Monthly Archives: April 2011

Pastel Dust & Seattle Rain at Kirsten Gallery


So it didn’t rain a couple of days in Seattle during my 5 day stay, during which time I did a little car trip up to Mount Vernon, stopped at Dakota Art (world’s best pastel supply store).  Getting ready to leave there, it was about 2:30 and decided to not go back to Seattle via I-5, but to take a scenic route and drive the length of Whidbey Island and catch a ferry to Mukilteo back on the mainland.    It was a great drive, but disappointing in that there was not much color in terms of plants and flowers blooming.

The coolest color of the day was this image painted on a wall near the Woodland Park Zoo.  A little side trip I took going to the Ballard Locks and a stop at Tim Towner’s bakery Dessert Works in Phinney.

Sunday was clear in the morning and after a board meeting for the NW Pastel Society I headed off to the show opening at Kirsten Gallery.  We had hung the show on Thursday and was happy with how the show looked.  It is exciting to see the show,  however, with the awards posted next to the winning paintings and the energy that a show opening brings.

What I really want to focus on in this blog is the Kirsten Gallery.  It is a great gallery on Roosevelt Way in the University district.  From the exterior you sense you are going to walk into a special space.  Once inside, the gallery is really several room on 3 levels; a variety of rooms which make looking at the art very interesting because there are lots of small walls to nicely show smaller works and around corners to view others; large open walls as well.  

Rick Kirsten and his wife own the gallery and it is in its 39th year.  March 2012 is the 40th birthday of the gallery.  Rick’s father is a wonderful artist and his work fills the 2nd floor.  Last summer when I visited to gallery to see if it would work for the NPS show, Rick came in after I was there and with him was his father, a sweet elderly gentleman who is in his 9th decade of life.  Rick set his father up with a table, chair and all the necessities an artist needs in a warm sunlit window of the main floor and the senior Mr. Kirsten proceeded to work!  It is a nice memory of these fine people and their gallery.

After the NPS show is finished hanging, the next show at the gallery will be Mr. Kirsten’s body of work that spans all 9 decades of his life!  From a child, through college at the Art Institute of Chicago and beyond, his work will grace the walls of the family gallery.  What a tribute!  He had gone to the Art Institute in the 20’s.  Rick and I talked about the fact that my great-uncle and my aunt both went to the AI of Chicago and we wondered if maybe they knew each other. I don’t have any data about when my uncle went there…I think somewhere in that time frame!  Rick wondered how he was going to hang all the massive amount of works…I suggested chronologically (I had seen that done one time for another artist whose works spanned several decades and changed greatly over time.)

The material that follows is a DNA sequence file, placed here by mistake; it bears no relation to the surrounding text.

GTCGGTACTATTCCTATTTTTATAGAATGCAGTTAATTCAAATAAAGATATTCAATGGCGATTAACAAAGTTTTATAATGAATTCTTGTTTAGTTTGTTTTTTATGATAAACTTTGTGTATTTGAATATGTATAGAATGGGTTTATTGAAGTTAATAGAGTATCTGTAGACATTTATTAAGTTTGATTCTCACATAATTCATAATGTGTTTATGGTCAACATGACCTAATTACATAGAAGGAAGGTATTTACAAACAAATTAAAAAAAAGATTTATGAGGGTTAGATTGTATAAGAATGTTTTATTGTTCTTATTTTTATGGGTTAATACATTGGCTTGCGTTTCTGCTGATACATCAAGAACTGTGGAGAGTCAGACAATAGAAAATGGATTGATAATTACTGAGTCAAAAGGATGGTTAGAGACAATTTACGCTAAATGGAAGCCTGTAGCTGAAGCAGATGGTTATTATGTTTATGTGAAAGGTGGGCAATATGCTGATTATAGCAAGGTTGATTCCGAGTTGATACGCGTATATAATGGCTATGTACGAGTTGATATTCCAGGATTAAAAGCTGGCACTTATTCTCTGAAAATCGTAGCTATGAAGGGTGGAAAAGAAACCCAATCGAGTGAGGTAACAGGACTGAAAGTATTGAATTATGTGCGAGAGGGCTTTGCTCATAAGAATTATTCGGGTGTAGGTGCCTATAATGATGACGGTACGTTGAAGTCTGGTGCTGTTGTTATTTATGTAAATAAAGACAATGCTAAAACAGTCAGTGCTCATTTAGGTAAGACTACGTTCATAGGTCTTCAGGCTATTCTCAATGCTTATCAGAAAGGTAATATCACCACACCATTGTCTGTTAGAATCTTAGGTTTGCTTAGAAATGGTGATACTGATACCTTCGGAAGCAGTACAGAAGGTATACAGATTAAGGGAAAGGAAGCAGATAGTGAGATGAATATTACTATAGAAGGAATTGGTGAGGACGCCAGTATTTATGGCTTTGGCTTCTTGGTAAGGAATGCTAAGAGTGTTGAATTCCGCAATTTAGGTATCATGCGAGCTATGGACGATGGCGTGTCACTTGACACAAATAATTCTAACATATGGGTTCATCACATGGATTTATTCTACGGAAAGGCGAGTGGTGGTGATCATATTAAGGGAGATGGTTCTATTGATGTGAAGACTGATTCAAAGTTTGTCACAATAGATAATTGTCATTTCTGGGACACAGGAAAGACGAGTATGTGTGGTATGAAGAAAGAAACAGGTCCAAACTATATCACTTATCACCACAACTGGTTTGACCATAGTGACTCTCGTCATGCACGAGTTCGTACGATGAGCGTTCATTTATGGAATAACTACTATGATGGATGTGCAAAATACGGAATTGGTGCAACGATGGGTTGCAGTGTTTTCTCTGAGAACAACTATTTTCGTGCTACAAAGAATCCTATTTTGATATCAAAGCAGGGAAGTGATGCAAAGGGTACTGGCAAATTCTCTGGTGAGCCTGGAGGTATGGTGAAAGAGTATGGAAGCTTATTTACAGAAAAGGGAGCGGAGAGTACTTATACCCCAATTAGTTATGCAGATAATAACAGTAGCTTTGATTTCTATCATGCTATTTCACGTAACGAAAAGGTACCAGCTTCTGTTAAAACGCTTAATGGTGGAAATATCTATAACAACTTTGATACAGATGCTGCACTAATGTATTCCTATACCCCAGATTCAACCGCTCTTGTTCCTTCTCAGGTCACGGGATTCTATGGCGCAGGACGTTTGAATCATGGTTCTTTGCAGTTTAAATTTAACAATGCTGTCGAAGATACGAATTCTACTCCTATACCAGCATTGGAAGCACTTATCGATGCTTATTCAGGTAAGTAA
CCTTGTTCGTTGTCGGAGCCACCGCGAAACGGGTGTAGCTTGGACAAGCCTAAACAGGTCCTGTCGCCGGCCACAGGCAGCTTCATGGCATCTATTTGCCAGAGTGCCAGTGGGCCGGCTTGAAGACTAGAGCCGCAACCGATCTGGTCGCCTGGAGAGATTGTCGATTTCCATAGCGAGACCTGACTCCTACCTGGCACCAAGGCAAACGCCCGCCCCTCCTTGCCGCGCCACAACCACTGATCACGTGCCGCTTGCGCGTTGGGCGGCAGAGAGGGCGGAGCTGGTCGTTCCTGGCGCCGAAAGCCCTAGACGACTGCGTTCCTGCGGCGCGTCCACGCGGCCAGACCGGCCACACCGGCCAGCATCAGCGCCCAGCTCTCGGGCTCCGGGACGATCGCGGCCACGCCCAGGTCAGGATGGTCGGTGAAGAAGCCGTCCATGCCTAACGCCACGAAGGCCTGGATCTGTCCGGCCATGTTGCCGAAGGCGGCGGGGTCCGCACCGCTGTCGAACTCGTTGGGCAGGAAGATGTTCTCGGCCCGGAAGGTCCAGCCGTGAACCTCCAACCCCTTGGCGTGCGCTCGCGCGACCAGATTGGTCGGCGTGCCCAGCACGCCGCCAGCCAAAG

When you go to the Kirsten gallery, expect to be warmly greeted as you enter this friendly atmosphere.  But one of the best things about the gallery is the garden.  A lovely zen garden, as beautiful in the early spring without the blooms and color as in the summer!…One needs to walk into it and relish the peaceful atmosphere and ponder all the work that was put into this private, secluded space, hidden from a busy street!

 From the bamboo to the statues to the artfully raked gravel and sand…it is a fabulous little place to stop and meditate for just a moment.  The photos of the garden were shot the day we hung the show – after the rain stopped for a moment!

So when you go to Seattle and you happen to be in the University district, you need to stop in and visit this gallery.   

Besides great shows, the gallery has a wonderful supply of art cards really nice art cards, pottery, baskets, the senior Mr. Kirsten’s art and books he has published and other great artifact.  You will warmly be welcomed…

So on Sunday about 3:30, I left the gallery to drive back to Walla Walla.  there is a little drizzle, but not a bad rain.  By the time I get to I-5 it is raining hard and that was my send-off…a downpour!  

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Pastel Dust In Seattle